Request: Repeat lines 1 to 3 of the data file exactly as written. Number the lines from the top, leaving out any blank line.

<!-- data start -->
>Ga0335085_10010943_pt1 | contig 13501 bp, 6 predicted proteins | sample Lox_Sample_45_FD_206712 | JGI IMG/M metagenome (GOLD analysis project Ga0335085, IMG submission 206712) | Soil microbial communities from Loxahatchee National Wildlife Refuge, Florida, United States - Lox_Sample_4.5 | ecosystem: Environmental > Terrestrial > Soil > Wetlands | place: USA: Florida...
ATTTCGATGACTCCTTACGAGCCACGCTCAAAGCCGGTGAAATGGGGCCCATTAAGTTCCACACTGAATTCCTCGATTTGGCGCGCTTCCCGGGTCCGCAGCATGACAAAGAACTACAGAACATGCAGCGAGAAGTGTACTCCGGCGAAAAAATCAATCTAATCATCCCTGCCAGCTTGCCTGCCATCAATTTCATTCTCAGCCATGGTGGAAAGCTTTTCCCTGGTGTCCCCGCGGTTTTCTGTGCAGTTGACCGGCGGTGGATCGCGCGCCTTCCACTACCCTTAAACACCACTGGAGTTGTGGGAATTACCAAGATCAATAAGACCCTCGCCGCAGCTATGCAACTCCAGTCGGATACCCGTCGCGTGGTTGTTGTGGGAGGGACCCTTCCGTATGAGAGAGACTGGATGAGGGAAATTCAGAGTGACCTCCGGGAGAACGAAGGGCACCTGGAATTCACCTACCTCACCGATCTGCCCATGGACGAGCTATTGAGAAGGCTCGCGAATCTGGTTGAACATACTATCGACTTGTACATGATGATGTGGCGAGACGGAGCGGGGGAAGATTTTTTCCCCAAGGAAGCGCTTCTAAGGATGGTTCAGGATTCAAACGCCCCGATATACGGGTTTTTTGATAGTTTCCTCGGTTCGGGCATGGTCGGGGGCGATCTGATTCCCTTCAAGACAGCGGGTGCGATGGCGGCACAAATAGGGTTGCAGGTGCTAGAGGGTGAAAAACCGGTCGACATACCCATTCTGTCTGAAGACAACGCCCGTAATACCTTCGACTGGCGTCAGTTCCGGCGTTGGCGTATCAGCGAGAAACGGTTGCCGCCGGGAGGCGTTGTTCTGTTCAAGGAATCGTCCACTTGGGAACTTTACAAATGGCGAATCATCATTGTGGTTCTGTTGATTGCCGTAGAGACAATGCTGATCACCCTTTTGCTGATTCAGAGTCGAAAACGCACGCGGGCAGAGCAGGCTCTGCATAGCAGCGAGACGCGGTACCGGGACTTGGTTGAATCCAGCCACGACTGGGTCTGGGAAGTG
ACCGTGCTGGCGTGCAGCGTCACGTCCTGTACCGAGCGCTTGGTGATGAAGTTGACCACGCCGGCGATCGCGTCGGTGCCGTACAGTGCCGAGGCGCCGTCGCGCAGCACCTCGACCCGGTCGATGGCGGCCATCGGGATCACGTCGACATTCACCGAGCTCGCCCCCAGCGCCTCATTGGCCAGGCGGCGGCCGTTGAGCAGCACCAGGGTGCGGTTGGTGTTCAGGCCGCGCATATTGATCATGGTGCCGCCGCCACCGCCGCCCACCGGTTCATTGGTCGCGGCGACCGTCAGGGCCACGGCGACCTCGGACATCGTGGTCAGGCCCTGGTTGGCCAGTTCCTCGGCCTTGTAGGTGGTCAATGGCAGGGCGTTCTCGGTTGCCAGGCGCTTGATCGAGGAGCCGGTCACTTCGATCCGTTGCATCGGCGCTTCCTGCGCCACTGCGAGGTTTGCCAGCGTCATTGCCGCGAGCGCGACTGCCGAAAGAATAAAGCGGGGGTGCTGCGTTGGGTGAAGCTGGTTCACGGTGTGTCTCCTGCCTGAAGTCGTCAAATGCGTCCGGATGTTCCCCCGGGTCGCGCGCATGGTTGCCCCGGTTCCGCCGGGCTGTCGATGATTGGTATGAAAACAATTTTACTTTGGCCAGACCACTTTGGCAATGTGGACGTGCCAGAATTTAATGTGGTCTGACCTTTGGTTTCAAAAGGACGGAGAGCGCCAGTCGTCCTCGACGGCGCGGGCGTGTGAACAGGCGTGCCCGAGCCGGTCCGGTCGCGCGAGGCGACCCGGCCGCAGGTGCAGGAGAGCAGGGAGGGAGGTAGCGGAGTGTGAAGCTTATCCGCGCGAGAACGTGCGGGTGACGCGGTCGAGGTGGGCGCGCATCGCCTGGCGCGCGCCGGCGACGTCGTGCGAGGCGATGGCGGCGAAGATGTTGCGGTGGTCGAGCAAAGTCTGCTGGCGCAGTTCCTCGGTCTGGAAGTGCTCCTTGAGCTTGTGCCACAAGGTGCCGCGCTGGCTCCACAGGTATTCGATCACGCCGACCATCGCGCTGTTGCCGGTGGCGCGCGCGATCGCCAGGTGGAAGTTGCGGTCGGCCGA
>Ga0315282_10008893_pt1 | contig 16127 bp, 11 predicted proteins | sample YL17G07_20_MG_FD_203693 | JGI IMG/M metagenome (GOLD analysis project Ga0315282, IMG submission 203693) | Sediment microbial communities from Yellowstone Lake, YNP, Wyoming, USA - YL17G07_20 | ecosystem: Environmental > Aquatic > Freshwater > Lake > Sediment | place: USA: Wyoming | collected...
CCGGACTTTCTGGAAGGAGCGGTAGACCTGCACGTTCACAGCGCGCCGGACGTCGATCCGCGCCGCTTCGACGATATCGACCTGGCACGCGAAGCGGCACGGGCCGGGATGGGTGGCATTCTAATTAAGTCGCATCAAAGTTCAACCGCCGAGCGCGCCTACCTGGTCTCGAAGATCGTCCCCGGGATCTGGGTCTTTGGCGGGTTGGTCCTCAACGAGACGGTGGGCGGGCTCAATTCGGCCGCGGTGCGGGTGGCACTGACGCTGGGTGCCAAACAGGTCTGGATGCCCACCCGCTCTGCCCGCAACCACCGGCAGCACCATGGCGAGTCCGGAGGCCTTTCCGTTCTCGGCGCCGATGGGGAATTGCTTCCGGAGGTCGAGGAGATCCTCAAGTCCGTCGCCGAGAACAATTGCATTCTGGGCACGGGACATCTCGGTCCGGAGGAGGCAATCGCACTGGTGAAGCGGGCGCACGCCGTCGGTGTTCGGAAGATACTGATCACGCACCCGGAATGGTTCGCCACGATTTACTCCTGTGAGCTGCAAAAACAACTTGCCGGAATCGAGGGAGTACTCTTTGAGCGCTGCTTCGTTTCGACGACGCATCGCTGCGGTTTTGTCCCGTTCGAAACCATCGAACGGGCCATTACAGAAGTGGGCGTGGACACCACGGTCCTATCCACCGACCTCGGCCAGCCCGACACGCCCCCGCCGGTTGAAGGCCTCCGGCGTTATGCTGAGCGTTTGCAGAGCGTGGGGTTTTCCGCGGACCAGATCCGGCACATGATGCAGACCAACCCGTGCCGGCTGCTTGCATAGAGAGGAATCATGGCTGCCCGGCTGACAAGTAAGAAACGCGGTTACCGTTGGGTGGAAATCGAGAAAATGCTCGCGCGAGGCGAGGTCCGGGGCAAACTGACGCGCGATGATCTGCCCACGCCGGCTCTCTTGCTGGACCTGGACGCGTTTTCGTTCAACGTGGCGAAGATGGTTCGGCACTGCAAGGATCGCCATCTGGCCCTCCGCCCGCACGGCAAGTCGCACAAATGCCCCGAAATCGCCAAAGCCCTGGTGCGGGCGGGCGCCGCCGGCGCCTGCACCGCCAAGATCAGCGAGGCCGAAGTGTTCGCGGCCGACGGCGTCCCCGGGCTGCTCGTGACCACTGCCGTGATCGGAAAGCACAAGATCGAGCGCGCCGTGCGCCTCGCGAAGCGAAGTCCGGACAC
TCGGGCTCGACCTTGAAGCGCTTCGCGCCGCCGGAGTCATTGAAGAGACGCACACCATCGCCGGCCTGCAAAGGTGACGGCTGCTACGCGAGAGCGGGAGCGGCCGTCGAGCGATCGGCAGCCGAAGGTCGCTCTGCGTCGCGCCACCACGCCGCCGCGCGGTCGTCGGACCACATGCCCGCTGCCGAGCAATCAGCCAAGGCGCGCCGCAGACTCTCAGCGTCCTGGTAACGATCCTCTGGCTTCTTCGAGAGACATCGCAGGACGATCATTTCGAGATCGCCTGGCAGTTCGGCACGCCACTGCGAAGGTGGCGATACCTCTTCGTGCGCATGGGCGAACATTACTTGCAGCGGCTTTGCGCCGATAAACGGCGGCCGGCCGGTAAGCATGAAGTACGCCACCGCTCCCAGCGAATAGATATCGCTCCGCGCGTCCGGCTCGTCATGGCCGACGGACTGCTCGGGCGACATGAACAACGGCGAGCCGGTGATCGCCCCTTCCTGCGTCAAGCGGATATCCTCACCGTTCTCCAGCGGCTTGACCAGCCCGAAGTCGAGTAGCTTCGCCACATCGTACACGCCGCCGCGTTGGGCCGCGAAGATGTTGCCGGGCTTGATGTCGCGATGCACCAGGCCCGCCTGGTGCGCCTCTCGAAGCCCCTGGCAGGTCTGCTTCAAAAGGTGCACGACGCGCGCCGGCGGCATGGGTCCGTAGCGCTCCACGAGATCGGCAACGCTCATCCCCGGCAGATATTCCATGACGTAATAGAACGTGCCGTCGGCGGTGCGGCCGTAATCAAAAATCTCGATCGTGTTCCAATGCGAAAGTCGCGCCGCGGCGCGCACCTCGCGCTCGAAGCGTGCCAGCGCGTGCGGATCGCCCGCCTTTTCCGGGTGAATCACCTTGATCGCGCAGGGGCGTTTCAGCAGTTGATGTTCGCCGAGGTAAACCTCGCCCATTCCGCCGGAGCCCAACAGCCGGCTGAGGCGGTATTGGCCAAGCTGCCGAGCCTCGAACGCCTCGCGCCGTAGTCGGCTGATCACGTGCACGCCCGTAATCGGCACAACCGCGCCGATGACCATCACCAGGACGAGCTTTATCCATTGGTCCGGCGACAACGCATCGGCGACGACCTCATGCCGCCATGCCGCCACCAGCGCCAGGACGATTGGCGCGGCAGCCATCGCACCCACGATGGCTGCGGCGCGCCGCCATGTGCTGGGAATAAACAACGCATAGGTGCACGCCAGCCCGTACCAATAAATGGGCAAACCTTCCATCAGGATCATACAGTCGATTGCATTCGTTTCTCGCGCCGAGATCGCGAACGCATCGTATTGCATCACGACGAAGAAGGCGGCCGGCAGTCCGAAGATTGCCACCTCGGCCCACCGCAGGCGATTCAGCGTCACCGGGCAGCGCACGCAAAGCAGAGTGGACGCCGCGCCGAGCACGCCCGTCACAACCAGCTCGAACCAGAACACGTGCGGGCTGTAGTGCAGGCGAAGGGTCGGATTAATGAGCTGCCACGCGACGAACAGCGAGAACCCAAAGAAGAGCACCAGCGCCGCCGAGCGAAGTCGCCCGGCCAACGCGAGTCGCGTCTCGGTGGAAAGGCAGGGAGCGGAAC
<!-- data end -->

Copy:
>Ga0335085_10010943_pt1 | contig 13501 bp, 6 predicted proteins | sample Lox_Sample_45_FD_206712 | JGI IMG/M metagenome (GOLD analysis project Ga0335085, IMG submission 206712) | Soil microbial communities from Loxahatchee National Wildlife Refuge, Florida, United States - Lox_Sample_4.5 | ecosystem: Environmental > Terrestrial > Soil > Wetlands | place: USA: Florida...
ATTTCGATGACTCCTTACGAGCCACGCTCAAAGCCGGTGAAATGGGGCCCATTAAGTTCCACACTGAATTCCTCGATTTGGCGCGCTTCCCGGGTCCGCAGCATGACAAAGAACTACAGAACATGCAGCGAGAAGTGTACTCCGGCGAAAAAATCAATCTAATCATCCCTGCCAGCTTGCCTGCCATCAATTTCATTCTCAGCCATGGTGGAAAGCTTTTCCCTGGTGTCCCCGCGGTTTTCTGTGCAGTTGACCGGCGGTGGATCGCGCGCCTTCCACTACCCTTAAACACCACTGGAGTTGTGGGAATTACCAAGATCAATAAGACCCTCGCCGCAGCTATGCAACTCCAGTCGGATACCCGTCGCGTGGTTGTTGTGGGAGGGACCCTTCCGTATGAGAGAGACTGGATGAGGGAAATTCAGAGTGACCTCCGGGAGAACGAAGGGCACCTGGAATTCACCTACCTCACCGATCTGCCCATGGACGAGCTATTGAGAAGGCTCGCGAATCTGGTTGAACATACTATCGACTTGTACATGATGATGTGGCGAGACGGAGCGGGGGAAGATTTTTTCCCCAAGGAAGCGCTTCTAAGGATGGTTCAGGATTCAAACGCCCCGATATACGGGTTTTTTGATAGTTTCCTCGGTTCGGGCATGGTCGGGGGCGATCTGATTCCCTTCAAGACAGCGGGTGCGATGGCGGCACAAATAGGGTTGCAGGTGCTAGAGGGTGAAAAACCGGTCGACATACCCATTCTGTCTGAAGACAACGCCCGTAATACCTTCGACTGGCGTCAGTTCCGGCGTTGGCGTATCAGCGAGAAACGGTTGCCGCCGGGAGGCGTTGTTCTGTTCAAGGAATCGTCCACTTGGGAACTTTACAAATGGCGAATCATCATTGTGGTTCTGTTGATTGCCGTAGAGACAATGCTGATCACCCTTTTGCTGATTCAGAGTCGAAAACGCACGCGGGCAGAGCAGGCTCTGCATAGCAGCGAGACGCGGTACCGGGACTTGGTTGAATCCAGCCACGACTGGGTCTGGGAAGTG
ACCGTGCTGGCGTGCAGCGTCACGTCCTGTACCGAGCGCTTGGTGATGAAGTTGACCACGCCGGCGATCGCGTCGGTGCCGTACAGTGCCGAGGCGCCGTCGCGCAGCACCTCGACCCGGTCGATGGCGGCCATCGGGATCACGTCGACATTCACCGAGCTCGCCCCCAGCGCCTCATTGGCCAGGCGGCGGCCGTTGAGCAGCACCAGGGTGCGGTTGGTGTTCAGGCCGCGCATATTGATCATGGTGCCGCCGCCACCGCCGCCCACCGGTTCATTGGTCGCGGCGACCGTCAGGGCCACGGCGACCTCGGACATCGTGGTCAGGCCCTGGTTGGCCAGTTCCTCGGCCTTGTAGGTGGTCAATGGCAGGGCGTTCTCGGTTGCCAGGCGCTTGATCGAGGAGCCGGTCACTTCGATCCGTTGCATCGGCGCTTCCTGCGCCACTGCGAGGTTTGCCAGCGTCATTGCCGCGAGCGCGACTGCCGAAAGAATAAAGCGGGGGTGCTGCGTTGGGTGAAGCTGGTTCACGGTGTGTCTCCTGCCTGAAGTCGTCAAATGCGTCCGGATGTTCCCCCGGGTCGCGCGCATGGTTGCCCCGGTTCCGCCGGGCTGTCGATGATTGGTATGAAAACAATTTTACTTTGGCCAGACCACTTTGGCAATGTGGACGTGCCAGAATTTAATGTGGTCTGACCTTTGGTTTCAAAAGGACGGAGAGCGCCAGTCGTCCTCGACGGCGCGGGCGTGTGAACAGGCGTGCCCGAGCCGGTCCGGTCGCGCGAGGCGACCCGGCCGCAGGTGCAGGAGAGCAGGGAGGGAGGTAGCGGAGTGTGAAGCTTATCCGCGCGAGAACGTGCGGGTGACGCGGTCGAGGTGGGCGCGCATCGCCTGGCGCGCGCCGGCGACGTCGTGCGAGGCGATGGCGGCGAAGATGTTGCGGTGGTCGAGCAAAGTCTGCTGGCGCAGTTCCTCGGTCTGGAAGTGCTCCTTGAGCTTGTGCCACAAGGTGCCGCGCTGGCTCCACAGGTATTCGATCACGCCGACCATCGCGCTGTTGCCGGTGGCGCGCGCGATCGCCAGGTGGAAGTTGCGGTCGGCCGA